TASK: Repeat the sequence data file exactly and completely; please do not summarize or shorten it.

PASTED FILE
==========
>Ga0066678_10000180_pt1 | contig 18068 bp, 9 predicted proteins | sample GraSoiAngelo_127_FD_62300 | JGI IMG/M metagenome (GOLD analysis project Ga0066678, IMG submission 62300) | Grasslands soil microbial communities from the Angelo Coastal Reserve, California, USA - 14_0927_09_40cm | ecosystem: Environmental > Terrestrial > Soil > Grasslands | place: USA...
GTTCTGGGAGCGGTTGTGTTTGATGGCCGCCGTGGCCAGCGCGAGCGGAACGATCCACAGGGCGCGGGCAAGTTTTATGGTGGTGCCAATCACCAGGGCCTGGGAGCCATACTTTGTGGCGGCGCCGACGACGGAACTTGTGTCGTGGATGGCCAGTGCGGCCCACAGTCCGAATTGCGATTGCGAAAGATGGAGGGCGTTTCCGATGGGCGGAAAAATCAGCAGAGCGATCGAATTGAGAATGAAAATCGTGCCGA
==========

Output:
>Ga0066678_10000180_pt1 | contig 18068 bp, 9 predicted proteins | sample GraSoiAngelo_127_FD_62300 | JGI IMG/M metagenome (GOLD analysis project Ga0066678, IMG submission 62300) | Grasslands soil microbial communities from the Angelo Coastal Reserve, California, USA - 14_0927_09_40cm | ecosystem: Environmental > Terrestrial > Soil > Grasslands | place: USA...
GTTCTGGGAGCGGTTGTGTTTGATGGCCGCCGTGGCCAGCGCGAGCGGAACGATCCACAGGGCGCGGGCAAGTTTTATGGTGGTGCCAATCACCAGGGCCTGGGAGCCATACTTTGTGGCGGCGCCGACGACGGAACTTGTGTCGTGGATGGCCAGTGCGGCCCACAGTCCGAATTGCGATTGCGAAAGATGGAGGGCGTTTCCGATGGGCGGAAAAATCAGCAGAGCGATCGAATTGAGAATGAAAATCGTGCCGA